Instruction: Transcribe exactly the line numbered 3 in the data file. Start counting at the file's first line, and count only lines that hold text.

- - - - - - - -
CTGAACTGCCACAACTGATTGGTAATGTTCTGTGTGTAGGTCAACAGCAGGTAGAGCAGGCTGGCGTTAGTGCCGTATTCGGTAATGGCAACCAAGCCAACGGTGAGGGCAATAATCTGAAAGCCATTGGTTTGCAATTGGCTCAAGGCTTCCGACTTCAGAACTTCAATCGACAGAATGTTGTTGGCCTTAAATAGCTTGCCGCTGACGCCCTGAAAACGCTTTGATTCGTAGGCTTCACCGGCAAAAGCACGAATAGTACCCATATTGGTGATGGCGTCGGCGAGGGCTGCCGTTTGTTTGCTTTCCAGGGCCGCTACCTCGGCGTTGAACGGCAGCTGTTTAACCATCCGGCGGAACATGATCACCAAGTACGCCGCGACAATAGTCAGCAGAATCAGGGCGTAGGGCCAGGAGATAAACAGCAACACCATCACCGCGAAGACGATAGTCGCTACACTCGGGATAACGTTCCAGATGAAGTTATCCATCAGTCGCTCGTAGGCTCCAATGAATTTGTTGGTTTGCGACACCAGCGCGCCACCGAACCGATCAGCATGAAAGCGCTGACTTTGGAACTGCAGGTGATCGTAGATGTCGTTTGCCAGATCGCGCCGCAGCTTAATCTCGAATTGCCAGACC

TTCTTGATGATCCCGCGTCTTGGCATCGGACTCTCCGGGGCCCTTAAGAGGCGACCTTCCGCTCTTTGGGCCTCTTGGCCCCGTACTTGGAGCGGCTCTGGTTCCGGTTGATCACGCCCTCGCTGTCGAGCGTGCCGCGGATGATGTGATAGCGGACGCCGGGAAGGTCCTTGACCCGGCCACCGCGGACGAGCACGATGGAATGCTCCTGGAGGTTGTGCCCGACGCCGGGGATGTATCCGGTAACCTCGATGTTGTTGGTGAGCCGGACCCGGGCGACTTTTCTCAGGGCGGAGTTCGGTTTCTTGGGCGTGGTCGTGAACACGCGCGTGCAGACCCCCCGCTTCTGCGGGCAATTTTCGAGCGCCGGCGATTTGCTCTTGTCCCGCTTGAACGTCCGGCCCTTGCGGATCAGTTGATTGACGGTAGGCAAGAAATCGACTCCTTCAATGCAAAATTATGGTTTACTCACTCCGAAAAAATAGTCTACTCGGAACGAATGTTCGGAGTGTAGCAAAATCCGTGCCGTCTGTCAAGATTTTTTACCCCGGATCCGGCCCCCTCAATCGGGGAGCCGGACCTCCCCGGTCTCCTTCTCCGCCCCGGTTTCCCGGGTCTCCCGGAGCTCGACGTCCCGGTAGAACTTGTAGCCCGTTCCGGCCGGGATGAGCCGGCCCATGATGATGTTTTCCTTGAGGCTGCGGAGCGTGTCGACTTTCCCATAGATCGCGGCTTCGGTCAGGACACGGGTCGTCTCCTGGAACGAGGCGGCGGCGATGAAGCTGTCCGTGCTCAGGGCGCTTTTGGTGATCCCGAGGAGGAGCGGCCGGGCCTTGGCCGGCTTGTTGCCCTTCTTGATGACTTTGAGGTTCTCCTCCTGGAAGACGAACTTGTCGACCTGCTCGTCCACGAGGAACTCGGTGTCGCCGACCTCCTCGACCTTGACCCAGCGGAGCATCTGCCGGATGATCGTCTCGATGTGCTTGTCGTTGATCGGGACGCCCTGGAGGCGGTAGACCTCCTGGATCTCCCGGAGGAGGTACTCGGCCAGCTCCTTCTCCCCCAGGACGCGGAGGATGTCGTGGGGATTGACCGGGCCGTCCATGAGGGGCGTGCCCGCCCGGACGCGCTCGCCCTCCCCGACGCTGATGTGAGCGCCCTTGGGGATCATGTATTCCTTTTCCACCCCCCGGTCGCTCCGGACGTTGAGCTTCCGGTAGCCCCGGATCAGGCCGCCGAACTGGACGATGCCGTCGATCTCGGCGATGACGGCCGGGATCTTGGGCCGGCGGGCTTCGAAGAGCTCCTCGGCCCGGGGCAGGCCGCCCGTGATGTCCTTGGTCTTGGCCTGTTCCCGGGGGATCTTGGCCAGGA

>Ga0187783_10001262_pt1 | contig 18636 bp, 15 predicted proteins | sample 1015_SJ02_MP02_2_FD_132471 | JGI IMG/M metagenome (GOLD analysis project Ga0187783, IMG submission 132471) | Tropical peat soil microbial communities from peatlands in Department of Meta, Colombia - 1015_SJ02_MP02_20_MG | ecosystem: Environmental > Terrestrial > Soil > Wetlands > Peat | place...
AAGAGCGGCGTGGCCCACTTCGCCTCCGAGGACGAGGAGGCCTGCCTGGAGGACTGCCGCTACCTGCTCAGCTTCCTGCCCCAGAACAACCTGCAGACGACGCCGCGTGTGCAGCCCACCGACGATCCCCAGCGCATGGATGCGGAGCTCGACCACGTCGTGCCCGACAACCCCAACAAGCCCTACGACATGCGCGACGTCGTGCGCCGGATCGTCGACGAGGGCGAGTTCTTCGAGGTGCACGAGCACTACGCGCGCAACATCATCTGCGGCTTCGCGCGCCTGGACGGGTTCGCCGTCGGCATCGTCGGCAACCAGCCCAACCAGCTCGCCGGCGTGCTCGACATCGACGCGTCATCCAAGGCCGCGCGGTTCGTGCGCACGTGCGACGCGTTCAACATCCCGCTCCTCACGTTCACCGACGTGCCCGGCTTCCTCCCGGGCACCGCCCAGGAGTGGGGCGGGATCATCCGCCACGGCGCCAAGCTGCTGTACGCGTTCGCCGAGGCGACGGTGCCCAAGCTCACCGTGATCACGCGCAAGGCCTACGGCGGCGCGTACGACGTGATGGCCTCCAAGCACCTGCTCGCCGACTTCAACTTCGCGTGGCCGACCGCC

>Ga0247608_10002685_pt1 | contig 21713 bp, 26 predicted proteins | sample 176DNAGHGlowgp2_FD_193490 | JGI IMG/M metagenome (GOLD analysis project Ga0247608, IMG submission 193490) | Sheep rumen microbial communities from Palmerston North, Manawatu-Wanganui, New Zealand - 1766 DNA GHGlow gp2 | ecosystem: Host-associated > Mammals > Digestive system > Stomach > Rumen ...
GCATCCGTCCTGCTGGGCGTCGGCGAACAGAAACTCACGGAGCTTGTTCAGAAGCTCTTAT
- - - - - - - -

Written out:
>Ga0187783_10001262_pt1 | contig 18636 bp, 15 predicted proteins | sample 1015_SJ02_MP02_2_FD_132471 | JGI IMG/M metagenome (GOLD analysis project Ga0187783, IMG submission 132471) | Tropical peat soil microbial communities from peatlands in Department of Meta, Colombia - 1015_SJ02_MP02_20_MG | ecosystem: Environmental > Terrestrial > Soil > Wetlands > Peat | place...